Year of Award
Master of Arts (MA)
Department or School/College
Department of History
Jeff Wiltse, Kyle G. Volk, Wade Davies
Northern Montana, American Empire, Reconstruction, Fort Assinniboine
University of Montana
Agricultural Economics | Environmental Studies | Military History | Social Control, Law, Crime, and Deviance | United States History
This thesis explores Fort Assinniboine’s role as an extension of the federal government’s military arm in the Northern Plains. It argues that the military occupation of northern Montana served to incorporate the northern borderland region and peoples into the American mainstream as a part of the national reconstruction processes following the Civil War into the twentieth century. In a period of half a century, north-central Montana transformed from a Native American common hunting ground lacking any major white settlement to a rapidly developing agricultural region. Fort Assinniboine played a central role in this transformation, hastening the economic collapse of the area’s Native populations, controlling their mobility, and making the region amenable to capitalist economic structures. While Fort Assinniboine primarily served as an antagonist to Native sovereignty during its active years, after its decommission a portion of the reserve’s land was repurposed as the Rocky Boy Indian Reservation, thereby operating as a tool for the Chippewa, Cree, and Métis to regain their sovereignty. Fort Assinniboine and the U.S. military presence stationed in the Northern Plains was prerequisite for the region’s white settlement and capital development.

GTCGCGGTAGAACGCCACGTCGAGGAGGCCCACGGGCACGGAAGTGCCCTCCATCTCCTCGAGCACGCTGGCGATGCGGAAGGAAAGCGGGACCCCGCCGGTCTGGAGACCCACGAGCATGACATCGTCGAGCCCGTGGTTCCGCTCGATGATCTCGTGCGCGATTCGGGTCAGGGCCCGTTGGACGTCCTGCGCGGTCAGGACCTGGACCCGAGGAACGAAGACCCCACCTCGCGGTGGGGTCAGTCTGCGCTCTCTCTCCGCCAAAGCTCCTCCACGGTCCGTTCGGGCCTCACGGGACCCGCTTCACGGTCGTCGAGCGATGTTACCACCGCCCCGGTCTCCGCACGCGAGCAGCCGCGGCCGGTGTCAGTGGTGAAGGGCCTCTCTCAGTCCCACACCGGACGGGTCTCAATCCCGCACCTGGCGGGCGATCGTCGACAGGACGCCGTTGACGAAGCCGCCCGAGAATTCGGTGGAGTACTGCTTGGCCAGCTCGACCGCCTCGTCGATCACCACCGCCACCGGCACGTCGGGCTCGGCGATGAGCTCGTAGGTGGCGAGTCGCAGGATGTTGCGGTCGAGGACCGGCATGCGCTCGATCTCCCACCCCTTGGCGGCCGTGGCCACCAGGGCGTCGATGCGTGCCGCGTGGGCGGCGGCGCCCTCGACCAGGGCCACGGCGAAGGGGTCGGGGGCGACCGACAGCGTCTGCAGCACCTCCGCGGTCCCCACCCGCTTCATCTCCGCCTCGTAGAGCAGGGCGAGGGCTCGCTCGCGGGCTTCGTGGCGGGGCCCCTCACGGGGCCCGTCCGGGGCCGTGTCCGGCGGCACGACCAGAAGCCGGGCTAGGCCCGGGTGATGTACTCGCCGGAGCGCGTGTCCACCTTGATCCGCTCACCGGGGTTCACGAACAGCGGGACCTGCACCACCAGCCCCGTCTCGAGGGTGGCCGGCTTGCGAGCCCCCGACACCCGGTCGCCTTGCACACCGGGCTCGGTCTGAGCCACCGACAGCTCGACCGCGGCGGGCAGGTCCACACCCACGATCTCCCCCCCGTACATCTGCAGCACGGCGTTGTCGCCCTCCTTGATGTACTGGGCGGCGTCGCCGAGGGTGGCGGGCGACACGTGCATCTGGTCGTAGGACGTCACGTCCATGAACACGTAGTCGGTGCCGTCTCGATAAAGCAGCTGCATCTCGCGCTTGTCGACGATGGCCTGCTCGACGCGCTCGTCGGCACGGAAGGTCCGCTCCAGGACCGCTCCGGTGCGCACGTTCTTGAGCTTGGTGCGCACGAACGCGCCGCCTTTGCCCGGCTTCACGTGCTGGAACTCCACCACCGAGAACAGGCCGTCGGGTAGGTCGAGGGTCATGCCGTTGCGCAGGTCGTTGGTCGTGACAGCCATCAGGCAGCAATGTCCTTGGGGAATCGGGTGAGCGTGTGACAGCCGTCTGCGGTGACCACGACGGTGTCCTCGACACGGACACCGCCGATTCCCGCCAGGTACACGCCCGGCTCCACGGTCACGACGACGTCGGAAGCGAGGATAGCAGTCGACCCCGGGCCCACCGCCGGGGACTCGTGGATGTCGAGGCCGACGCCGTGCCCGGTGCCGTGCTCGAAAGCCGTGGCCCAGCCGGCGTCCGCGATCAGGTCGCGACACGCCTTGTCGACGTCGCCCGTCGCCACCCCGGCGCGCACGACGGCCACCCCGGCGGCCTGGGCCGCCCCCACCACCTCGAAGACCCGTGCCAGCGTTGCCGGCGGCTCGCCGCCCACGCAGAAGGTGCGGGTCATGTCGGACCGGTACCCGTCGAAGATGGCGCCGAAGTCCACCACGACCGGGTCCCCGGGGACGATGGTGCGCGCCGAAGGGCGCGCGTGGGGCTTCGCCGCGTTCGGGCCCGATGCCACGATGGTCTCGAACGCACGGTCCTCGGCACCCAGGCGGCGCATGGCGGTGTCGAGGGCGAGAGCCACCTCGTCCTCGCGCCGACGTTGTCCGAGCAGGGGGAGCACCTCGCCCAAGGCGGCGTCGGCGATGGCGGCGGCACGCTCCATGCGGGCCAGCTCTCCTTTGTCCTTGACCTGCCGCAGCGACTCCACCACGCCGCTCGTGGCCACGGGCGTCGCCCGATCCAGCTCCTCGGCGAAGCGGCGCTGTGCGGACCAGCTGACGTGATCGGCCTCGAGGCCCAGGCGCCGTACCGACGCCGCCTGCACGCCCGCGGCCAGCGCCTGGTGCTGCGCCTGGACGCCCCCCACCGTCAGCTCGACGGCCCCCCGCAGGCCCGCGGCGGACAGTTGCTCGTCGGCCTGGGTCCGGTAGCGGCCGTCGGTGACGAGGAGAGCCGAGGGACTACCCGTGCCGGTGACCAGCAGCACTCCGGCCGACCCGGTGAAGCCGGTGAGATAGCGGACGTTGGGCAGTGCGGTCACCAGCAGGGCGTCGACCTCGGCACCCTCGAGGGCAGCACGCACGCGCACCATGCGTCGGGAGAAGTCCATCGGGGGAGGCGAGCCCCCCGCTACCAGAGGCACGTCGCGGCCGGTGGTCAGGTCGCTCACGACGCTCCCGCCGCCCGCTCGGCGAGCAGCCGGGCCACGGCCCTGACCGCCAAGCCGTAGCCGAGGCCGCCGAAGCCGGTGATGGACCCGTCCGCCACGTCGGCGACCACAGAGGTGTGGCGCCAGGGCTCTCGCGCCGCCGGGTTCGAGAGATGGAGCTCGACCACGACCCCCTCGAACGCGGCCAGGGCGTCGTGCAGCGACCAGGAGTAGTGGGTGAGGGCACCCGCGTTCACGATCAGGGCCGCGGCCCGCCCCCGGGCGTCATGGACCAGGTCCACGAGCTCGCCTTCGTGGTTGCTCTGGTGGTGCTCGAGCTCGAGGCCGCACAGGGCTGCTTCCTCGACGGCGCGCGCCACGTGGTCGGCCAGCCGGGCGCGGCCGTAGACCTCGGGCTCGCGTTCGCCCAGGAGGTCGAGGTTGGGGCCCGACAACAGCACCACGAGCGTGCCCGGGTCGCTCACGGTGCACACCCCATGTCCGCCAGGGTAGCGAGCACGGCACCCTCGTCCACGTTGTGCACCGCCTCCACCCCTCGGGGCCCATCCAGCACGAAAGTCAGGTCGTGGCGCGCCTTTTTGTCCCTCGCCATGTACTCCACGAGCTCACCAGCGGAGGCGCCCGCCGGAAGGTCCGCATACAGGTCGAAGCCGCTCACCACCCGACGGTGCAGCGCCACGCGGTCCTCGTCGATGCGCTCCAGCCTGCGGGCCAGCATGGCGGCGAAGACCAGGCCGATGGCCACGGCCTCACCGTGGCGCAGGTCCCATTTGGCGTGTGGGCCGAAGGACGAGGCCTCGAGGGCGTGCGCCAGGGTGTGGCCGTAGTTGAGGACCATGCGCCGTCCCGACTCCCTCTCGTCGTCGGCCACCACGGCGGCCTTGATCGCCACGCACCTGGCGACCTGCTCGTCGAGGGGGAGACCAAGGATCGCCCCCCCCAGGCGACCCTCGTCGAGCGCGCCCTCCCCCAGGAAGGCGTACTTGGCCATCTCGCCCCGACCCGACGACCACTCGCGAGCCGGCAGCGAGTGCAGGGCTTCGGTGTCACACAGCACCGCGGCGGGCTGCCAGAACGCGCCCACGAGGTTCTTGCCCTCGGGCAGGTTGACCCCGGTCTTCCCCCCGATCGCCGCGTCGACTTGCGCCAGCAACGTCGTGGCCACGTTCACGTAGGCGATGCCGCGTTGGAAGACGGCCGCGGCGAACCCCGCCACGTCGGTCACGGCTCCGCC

Nelson, Hayden, ""A Pressure Not To Be Resisted or Evaded": Military Occupation, Reform, and the Incorporation of Northern Montana, 1879-1916" (2020). Graduate Student Theses, Dissertations, & Professional Papers. 11539.
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